Because  all the men of the family had joined the war, the house was full of women . And they were great friends with Aliye.(5) She was in good terms with all the members of the family and everybody loved and respected her.

She was a close friend to her father, too.  At the age of  nine,  she could entertain the friends of her father, even the very sophisticated people like  Atatürk.  She  used to play violin to the guests, and Atatürk were very much impressed with the child’s talent, loved to listen to Bach when she played to him.

Füreya had some misfortunate incidents in her family. Her sister Fahrünissa had lost her son at a very young age.  This incident influenced Füreya  very much. She seeked solitude in music and art and she  used to play violin more than ever to forget her sorrow.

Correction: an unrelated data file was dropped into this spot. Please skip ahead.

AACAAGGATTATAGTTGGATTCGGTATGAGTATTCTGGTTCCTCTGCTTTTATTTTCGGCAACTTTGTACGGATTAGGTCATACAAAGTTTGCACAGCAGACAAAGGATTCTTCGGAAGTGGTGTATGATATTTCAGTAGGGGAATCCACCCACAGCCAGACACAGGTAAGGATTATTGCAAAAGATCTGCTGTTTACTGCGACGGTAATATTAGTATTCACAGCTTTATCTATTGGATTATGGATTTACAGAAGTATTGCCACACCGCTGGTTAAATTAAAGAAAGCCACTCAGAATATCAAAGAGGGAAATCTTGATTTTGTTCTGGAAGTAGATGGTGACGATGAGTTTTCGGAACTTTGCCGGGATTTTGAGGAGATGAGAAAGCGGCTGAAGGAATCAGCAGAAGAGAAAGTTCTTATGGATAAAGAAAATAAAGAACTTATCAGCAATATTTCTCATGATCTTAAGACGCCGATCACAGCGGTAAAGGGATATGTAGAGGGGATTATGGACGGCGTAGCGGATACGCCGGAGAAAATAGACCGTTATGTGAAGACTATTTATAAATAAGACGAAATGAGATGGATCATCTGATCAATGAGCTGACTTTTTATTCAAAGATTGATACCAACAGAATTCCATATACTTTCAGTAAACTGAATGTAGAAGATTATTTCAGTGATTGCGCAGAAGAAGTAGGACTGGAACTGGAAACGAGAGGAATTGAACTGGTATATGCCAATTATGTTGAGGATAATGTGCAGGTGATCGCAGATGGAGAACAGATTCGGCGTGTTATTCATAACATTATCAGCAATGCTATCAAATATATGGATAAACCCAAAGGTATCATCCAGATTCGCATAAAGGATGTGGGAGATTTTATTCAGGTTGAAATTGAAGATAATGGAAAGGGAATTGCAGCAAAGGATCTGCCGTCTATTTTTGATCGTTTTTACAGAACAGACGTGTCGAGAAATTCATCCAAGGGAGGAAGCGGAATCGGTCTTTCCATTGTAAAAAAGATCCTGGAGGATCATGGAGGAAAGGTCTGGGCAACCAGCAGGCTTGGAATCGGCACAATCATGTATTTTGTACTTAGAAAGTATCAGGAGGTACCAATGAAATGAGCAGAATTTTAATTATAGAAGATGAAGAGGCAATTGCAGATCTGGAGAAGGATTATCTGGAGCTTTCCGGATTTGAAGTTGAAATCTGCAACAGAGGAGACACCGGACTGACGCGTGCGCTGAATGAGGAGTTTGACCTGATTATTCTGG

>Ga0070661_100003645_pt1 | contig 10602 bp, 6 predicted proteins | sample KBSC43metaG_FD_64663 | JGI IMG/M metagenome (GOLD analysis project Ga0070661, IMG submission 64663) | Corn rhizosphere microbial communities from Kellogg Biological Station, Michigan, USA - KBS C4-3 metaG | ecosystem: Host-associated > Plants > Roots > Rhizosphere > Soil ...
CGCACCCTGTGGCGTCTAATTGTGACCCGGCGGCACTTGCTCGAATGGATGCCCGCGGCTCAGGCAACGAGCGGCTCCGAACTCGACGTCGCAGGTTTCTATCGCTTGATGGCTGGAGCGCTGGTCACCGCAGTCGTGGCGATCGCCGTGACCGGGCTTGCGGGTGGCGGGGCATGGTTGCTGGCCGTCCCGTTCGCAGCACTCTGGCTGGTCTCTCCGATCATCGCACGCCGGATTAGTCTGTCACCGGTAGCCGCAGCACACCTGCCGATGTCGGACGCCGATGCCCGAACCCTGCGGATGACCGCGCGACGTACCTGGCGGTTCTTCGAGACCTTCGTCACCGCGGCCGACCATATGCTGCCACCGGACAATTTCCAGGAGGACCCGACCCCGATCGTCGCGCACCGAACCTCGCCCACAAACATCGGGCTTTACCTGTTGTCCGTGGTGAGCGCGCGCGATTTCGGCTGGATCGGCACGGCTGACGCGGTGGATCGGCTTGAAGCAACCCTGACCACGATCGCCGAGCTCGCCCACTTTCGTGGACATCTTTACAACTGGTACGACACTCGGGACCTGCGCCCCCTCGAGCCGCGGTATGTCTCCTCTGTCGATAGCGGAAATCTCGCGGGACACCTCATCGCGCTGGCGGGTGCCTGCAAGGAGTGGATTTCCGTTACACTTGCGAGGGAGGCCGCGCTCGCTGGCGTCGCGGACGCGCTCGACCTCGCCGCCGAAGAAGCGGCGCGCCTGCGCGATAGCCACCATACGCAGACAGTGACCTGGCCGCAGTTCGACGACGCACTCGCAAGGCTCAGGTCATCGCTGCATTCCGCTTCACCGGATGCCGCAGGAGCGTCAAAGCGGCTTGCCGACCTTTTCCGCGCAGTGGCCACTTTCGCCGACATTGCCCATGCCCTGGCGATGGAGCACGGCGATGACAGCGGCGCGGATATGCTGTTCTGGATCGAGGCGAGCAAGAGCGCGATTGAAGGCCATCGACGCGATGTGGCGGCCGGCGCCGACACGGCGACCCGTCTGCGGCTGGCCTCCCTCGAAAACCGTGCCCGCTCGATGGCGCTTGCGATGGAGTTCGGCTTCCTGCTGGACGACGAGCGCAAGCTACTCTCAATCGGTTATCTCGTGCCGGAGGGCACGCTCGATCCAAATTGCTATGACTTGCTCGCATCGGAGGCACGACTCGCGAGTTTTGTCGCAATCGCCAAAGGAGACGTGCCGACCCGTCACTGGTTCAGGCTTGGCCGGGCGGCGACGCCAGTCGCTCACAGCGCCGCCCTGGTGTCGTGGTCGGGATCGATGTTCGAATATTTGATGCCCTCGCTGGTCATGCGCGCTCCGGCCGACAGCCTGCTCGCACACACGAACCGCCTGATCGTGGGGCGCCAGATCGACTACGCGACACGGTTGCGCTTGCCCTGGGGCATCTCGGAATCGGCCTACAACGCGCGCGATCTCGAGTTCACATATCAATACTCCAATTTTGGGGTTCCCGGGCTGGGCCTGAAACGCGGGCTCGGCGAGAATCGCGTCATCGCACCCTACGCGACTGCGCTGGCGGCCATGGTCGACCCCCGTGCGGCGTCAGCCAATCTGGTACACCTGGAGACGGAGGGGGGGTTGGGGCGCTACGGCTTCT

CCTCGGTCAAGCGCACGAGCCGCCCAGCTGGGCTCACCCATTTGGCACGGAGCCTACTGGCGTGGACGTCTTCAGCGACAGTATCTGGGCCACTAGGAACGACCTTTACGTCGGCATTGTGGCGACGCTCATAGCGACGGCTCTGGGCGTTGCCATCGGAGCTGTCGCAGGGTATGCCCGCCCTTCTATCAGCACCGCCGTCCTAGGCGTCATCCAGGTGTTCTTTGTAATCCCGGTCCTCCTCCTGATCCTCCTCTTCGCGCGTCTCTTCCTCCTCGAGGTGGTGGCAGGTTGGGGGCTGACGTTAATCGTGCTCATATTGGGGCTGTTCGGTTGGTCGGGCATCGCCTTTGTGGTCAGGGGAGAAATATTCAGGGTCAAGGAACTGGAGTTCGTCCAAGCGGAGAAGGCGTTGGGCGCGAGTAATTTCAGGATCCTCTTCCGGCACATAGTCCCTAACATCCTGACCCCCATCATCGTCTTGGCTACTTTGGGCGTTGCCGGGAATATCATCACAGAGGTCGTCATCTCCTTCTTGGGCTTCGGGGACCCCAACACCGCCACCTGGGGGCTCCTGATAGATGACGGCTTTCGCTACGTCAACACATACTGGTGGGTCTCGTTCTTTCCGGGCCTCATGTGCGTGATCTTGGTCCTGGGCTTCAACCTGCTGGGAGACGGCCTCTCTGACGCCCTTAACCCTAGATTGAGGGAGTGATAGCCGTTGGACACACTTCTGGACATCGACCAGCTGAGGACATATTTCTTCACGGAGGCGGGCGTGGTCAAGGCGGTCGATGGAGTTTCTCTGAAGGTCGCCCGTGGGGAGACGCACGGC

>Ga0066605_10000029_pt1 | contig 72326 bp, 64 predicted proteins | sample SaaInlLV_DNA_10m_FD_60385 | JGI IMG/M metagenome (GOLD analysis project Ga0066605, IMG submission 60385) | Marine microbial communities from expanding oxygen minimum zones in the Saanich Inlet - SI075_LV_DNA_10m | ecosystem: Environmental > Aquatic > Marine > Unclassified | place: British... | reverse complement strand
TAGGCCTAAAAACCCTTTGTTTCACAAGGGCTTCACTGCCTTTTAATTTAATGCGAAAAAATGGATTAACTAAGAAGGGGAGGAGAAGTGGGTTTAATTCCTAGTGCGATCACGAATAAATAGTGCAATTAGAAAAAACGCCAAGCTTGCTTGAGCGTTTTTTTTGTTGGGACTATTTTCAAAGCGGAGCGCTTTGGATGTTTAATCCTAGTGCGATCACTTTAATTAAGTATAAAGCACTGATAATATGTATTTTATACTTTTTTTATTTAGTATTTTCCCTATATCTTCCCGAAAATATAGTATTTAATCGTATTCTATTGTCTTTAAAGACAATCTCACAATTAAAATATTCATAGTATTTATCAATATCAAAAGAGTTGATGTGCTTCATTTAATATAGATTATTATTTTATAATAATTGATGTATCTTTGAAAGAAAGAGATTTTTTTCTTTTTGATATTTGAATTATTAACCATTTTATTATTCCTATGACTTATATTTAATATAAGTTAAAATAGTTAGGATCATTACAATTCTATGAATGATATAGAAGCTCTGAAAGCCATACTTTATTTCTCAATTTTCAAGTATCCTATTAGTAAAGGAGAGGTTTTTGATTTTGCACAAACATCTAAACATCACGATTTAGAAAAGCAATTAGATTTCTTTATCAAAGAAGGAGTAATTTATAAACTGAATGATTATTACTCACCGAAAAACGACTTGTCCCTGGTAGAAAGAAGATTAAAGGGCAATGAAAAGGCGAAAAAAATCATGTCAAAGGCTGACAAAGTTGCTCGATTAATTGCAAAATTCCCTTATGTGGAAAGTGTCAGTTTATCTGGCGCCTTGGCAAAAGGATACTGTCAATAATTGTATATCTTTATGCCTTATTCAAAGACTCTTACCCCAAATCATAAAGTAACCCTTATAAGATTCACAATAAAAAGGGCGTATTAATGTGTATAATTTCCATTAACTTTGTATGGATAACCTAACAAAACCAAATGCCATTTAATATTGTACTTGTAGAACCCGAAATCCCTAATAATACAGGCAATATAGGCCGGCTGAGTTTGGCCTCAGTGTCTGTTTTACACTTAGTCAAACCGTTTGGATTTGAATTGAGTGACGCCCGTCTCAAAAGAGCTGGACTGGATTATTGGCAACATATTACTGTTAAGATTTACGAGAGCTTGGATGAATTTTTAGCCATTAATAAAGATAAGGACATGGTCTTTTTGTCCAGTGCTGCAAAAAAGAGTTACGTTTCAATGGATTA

Füreya had an very interesting character.  She was full of laughter and joy in her youth.  But after her losing  her child on the birth table, she became an intravert.

Unfortunately, she was only 20 years old at that time.  As time past by, she beceame a silent and  pessimistic  person.  She hardly laughed or spoke.  She used to keep her secrets to herself even  in old age.

Füreya spent most of her life in İstanbul. She moved to Vienna after her sons’ death.  And she also accompanied her ill father.  It was hard to take care of an ill person, but she was a great and a devoted friend to her father, and she took very good care of him till his death.